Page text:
Sunday, October 27, 2013

The Velvet Underground - IV

The Velvet Underground – IV

(soniclovenoize reconstruction)

Side A:
1.  We’re Gonna Have A Real Good Time Together
2.  One Of These Days
3.  Andy’s Chest
4.  Lisa Says
5.  Foggy Notion

Side B:
6.  I Can’t Stand It
7.  Coney Island Steeplechase
8.  I’m Sticking With You
9.  She’s My Best Friend
10.  Ocean
11.  Ride Into The Sun

As a memorial to the death of Lou Reed today, I thought I’d rush this mix and post it immediately.  This is a reconstruction of the fabled ‘lost fourth album’ by The Velvet Underground, recorded in-between 1969’s The Velvet Underground and 1970’s Loaded.  Although much of this material has been released as the 1985 compilation album VU, the label made no attempt to reproduce that lost fourth album.  In contrast to VU, this reconstruction attempts to be true to what the actual fourth Velvet Underground might have been like.  I also utilized alternate sources of the songs from those contained on VU in order to include the longest edits of the songs as well as the best mastering available. 

By 1969, we have a completely different Velvet Underground.  After recording an album intended to be the polar opposite of White Light/White Heat with John Cale’s more musically apt (albeit less experimental) replacement Doug Yule, the band enjoyed critical success with their The Velvet Underground album, even though commercial success still eluded them.  Being tired of MGM Records—or perhaps reading the writing on the wall and anticipating a drop from the label due to a lack of commercial potential—the band continued recording a follow-up to The Velvet Underground while touring throughout 1969, biding their time until their management found a better label.  This follow-up, once complete, was indefinitely shelved by MGM as The Velvet Underground was no longer on their roster anyways.   It remained unheard until the tapes were accidentally found and released as the 1985 and 1986 compilation albums VU and Another View. 

Recorded at The Record Plant from May to October 1969, the actual band members have differing opinions on what the intent of these recordings was.  In interviews, bandleader Lou Reed expressed that the 1969 Record Plant recordings were meant for their fourth album—specifically noting that “We’re Gonna Have A Real Good Time Together” was meant as it’s ironic lead single.  Mo Tucker sides with Reed, in that she was under the impression they were recording a proper forth album, although she confusingly claims that The Record Plant recordings found on VU and Another View were not it.  Doug Yule however claimed they were simply professionally-recorded demos for the album that would eventually be Loaded.  Sterling Morrison offers a completely different explanation: that the recordings were simply “busy work”, a put-on so that MGM would not suspect the band as wanting out of their contract, and that these recordings were never even meant to see the light of day.   Who are we to believe, if we believe any of this at all?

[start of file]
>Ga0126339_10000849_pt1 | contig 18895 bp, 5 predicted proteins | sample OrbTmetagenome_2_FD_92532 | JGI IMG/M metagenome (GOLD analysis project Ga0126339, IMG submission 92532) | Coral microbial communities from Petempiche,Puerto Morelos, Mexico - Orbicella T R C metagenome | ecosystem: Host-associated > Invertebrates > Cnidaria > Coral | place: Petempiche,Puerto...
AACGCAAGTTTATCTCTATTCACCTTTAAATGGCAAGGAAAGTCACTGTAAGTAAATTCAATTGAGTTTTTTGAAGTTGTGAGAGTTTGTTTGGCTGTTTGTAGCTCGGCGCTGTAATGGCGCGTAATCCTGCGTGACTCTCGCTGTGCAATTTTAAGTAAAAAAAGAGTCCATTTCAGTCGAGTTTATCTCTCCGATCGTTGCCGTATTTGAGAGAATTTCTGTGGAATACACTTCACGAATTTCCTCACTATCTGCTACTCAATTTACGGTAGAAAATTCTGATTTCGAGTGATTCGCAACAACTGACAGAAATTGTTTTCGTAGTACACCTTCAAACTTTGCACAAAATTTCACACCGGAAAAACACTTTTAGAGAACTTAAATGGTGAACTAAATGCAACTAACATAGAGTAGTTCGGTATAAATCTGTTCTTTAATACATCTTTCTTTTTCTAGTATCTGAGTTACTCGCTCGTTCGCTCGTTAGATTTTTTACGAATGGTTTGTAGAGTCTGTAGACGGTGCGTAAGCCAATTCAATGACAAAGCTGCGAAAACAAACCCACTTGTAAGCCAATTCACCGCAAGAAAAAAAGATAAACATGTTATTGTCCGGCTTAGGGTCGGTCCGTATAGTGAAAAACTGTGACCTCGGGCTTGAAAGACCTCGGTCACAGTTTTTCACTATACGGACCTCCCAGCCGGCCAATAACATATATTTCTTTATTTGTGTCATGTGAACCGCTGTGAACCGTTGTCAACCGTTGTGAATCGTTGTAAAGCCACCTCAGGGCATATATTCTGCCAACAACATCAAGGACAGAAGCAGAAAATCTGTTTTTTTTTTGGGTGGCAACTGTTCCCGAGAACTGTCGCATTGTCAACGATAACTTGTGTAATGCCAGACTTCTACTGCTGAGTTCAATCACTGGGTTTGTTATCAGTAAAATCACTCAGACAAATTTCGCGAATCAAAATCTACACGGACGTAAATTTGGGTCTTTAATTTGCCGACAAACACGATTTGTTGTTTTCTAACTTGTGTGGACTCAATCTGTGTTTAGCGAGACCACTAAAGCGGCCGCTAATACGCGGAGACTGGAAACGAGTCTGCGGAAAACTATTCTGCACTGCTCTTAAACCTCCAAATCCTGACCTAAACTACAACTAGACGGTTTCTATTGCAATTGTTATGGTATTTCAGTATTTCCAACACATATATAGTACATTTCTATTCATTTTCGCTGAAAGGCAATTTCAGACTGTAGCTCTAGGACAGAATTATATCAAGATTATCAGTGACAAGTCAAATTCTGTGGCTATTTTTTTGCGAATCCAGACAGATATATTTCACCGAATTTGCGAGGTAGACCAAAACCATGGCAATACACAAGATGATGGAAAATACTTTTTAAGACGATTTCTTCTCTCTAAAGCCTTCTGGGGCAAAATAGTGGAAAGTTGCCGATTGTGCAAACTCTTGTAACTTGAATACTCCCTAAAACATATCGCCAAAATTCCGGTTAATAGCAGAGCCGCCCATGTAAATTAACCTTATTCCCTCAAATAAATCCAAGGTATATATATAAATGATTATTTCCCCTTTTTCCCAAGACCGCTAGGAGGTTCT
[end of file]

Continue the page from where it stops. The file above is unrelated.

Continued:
For the purposes of this reconstruction we will assume Reed and Tucker to be correct, and collect the Record Plant sessions into this album they were purportedly recording.  We will also need to assume that Tucker is mistaken, and that The Record Plant sessions were indeed the lost album; 40 years later, what else possibly could it be?  Had they recorded an undocumented album’s worth of material that somehow escaped Velvet Underground historians for decades?  Unlikely… 

While we don’t know what exactly would have been on the “lost forth album”, we do have fourteen finished songs, recorded at a state-of-the-art recording studio from the exact same time period in question.  Seems more than a coincidence!  While the 1985 album VU also includes the unreleased single “Stephanie Says” and “Temptation Inside Your Heart”, we must resist the temptation inside our hearts (no matter what Stephanie says) to include these two songs as they were most likely not a part of this project.  Of the fourteen tracks recorded in 1969, we will exclude the early version of “Rock and Roll”, since it later appears on Loaded; in contrast, although both “Ocean” and “I’m Sticking With You” were re-recorded for Loaded, they did not make that final cut and are thus free-game.  With thirteen songs remaining, I simply dropped the two weakest tracks—the unnecessary filler “Ferryboat Bill” and the long and uninteresting “I’m Gonna Move Right In”.  The result is eleven solid tracks that run nearly 40 minutes: the typical format for a Velvet Underground album!